Generic Name: albendazole
- What is albendazole?
- What are the possible side effects of albendazole?
- What is the most important information I should know about albendazole?
- What should I discuss with my healthcare provider before taking albendazole?
- How should I take albendazole?
- What happens if I miss a dose?
- What happens if I overdose?
- What should I avoid while taking albendazole?
- What other drugs will affect albendazole?
- Where can I get more information?
What is albendazole?
Albendazole is an anthelmintic (an-thel-MIN-tik) or anti- worm medication. It prevents newly hatched insect larvae (worms) from growing or multiplying in your body.
Albendazole is used to treat certain infections caused by worms such as pork tapeworm and dog tapeworm.
Albendazole may also be used for purposes not listed in this medication guide.
What are the possible side effects of albendazole?
Get emergency medical help if you have signs of an allergic reaction: hives; difficult breathing; swelling of your face, lips, tongue, or throat.
Call your doctor at once if you have:
- signs of bone marrow suppression--sudden weakness or ill feeling, fever, chills, sore throat, mouth sores, red or swollen gums, trouble swallowing, easy bruising or bleeding; or
- liver problems--nausea, upper stomach pain, itching, tired feeling, loss of appetite, dark urine, clay-colored stools, jaundice (yellowing of the skin or eyes).
Common side effects may include:
This is not a complete list of side effects and others may occur. Call your doctor for medical advice about side effects. You may report side effects to FDA at 1-800-FDA-1088.
What is the most important information I should know about albendazole?
Albendazole should not be used during pregnancy, unless there is no alternate treatment. You may need to have a negative pregnancy test before starting this treatment.
What should I discuss with my healthcare provider before taking albendazole?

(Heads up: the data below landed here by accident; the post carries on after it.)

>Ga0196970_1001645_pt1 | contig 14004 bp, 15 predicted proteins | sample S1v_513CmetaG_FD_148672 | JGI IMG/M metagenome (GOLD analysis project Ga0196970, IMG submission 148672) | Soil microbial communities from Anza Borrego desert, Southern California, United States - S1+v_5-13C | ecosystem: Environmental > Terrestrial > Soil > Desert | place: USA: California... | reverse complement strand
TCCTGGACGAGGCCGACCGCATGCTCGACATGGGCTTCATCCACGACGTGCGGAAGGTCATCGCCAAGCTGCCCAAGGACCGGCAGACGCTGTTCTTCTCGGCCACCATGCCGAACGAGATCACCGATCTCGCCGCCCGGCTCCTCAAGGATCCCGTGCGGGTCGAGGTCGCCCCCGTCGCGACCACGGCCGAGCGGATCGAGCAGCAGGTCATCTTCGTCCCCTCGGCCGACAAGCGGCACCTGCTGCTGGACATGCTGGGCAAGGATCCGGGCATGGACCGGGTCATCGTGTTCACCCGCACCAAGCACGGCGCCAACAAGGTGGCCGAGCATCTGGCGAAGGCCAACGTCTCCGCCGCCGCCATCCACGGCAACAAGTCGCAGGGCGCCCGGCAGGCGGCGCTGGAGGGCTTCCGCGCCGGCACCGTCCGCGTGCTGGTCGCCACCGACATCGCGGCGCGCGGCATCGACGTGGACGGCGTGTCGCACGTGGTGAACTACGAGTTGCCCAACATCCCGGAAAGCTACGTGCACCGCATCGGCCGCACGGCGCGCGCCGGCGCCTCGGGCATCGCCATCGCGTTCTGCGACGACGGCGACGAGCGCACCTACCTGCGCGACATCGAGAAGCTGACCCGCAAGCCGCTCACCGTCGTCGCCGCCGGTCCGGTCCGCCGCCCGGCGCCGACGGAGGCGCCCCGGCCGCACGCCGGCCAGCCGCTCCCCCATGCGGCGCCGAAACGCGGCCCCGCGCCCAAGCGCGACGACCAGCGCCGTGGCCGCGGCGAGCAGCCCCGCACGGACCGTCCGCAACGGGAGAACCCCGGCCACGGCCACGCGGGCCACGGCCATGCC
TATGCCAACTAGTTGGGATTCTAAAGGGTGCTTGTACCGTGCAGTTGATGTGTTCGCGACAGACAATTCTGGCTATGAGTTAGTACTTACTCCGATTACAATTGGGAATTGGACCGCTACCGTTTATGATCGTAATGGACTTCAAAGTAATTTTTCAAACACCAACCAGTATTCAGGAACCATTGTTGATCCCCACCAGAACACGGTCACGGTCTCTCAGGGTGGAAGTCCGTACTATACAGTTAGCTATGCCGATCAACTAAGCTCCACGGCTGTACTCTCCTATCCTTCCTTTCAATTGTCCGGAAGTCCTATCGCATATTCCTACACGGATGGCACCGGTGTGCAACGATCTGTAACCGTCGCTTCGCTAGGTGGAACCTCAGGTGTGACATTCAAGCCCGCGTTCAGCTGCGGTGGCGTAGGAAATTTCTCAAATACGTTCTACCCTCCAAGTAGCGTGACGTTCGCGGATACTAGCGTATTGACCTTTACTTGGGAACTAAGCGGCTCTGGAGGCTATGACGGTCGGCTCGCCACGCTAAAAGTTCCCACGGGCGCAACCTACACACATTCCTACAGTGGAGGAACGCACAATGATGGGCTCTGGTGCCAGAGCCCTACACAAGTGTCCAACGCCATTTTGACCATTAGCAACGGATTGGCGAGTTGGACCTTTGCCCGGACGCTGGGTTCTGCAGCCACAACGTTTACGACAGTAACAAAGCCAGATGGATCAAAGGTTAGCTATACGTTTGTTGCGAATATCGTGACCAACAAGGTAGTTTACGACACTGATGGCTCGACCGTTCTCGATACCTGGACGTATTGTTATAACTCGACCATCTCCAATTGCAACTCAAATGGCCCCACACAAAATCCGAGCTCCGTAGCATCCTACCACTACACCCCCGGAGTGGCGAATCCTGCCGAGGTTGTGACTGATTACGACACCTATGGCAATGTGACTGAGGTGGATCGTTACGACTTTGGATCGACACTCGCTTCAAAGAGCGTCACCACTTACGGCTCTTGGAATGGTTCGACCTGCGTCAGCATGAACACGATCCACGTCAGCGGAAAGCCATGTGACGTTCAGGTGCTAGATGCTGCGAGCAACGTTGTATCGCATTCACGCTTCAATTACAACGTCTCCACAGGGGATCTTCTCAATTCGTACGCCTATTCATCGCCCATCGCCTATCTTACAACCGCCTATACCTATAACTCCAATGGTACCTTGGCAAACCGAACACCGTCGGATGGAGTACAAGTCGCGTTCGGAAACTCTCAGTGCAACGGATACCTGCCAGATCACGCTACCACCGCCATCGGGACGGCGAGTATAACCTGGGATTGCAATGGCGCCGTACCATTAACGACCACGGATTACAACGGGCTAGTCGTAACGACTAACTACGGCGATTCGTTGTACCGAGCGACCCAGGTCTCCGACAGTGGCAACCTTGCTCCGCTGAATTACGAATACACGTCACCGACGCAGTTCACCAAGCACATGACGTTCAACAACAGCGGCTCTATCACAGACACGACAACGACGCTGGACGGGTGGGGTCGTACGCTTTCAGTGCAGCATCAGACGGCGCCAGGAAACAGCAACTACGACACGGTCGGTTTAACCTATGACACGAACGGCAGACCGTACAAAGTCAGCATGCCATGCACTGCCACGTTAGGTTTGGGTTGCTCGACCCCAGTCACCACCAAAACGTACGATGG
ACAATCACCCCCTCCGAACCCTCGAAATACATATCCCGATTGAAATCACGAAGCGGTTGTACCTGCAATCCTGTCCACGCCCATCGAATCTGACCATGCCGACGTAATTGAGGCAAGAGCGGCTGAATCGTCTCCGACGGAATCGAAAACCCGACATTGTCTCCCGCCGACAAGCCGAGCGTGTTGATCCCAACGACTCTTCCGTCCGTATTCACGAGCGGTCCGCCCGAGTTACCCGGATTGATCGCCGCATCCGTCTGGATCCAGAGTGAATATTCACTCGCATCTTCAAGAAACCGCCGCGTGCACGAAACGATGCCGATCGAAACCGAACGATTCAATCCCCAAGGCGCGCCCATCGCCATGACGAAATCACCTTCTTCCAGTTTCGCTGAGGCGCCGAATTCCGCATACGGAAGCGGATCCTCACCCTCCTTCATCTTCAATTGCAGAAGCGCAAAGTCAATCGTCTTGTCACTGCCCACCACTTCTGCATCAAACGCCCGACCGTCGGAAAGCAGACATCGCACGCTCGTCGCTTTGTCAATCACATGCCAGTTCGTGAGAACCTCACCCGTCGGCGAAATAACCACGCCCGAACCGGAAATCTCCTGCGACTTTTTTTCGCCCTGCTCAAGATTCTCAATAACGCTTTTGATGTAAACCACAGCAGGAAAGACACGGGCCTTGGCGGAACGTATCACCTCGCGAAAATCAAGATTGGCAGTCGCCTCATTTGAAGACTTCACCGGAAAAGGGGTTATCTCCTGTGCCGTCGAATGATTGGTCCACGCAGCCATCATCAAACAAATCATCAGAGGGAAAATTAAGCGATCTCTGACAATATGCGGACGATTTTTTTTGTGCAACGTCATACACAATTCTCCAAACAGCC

To make sure albendazole is safe for you, tell your doctor if you have:
- liver disease; or
- bone marrow suppression.
It is not known whether this medicine will harm an unborn baby. Albendazole should not be used during pregnancy, unless there is no alternate treatment. Tell your doctor if you are pregnant or plan to become pregnant while using this medicine. Use effective birth control to prevent pregnancy while taking this medicine and for at least 1 month after your treatment ends.
You may need to have a negative pregnancy test before starting this treatment.
It is not known whether albendazole passes into breast milk or if it could harm a nursing baby. Tell your doctor if you are breast-feeding a baby.
How should I take albendazole?
Follow all directions on your prescription label. Do not take this medicine in larger or smaller amounts or for longer than recommended.
Take with food.
In a young child (or anyone who is unable to swallow a whole albendazole tablet), the tablet should be crushed or chewed and swallowed with a full glass of water.
You may be given other medicines to prevent certain side effects of albendazole, or certain effects that can result when the parasites die within your body.
Tell your doctor if you have any changes in weight. Albendazole doses are based on weight.
Use this medicine for the full prescribed length of time. Your symptoms may improve before the infection is completely cleared. Skipping doses may also increase your risk of further infection that is resistant to antibiotics. Albendazole will not treat a viral infection such as the flu or a common cold.
Albendazole can weaken your immune system. Your blood may need to be tested often. You will need frequent blood tests (every 2 weeks) to check your liver function.
Store at room temperature away from moisture and heat.
What happens if I miss a dose?
Take the missed dose as soon as you remember. Skip the missed dose if it is almost time for your next scheduled dose. Do not take extra medicine to make up the missed dose.
What happens if I overdose?
Seek emergency medical attention or call the Poison Help line at 1-800-222-1222.
What should I avoid while taking albendazole?
Avoid being near people who are sick or have infections. Tell your doctor at once if you develop signs of infection.
What other drugs will affect albendazole?
Other drugs may interact with albendazole, including prescription and over-the-counter medicines, vitamins, and herbal products. Tell each of your health care providers about all medicines you use now and any medicine you start or stop using.
Where can I get more information?
Your pharmacist can provide more information about albendazole.
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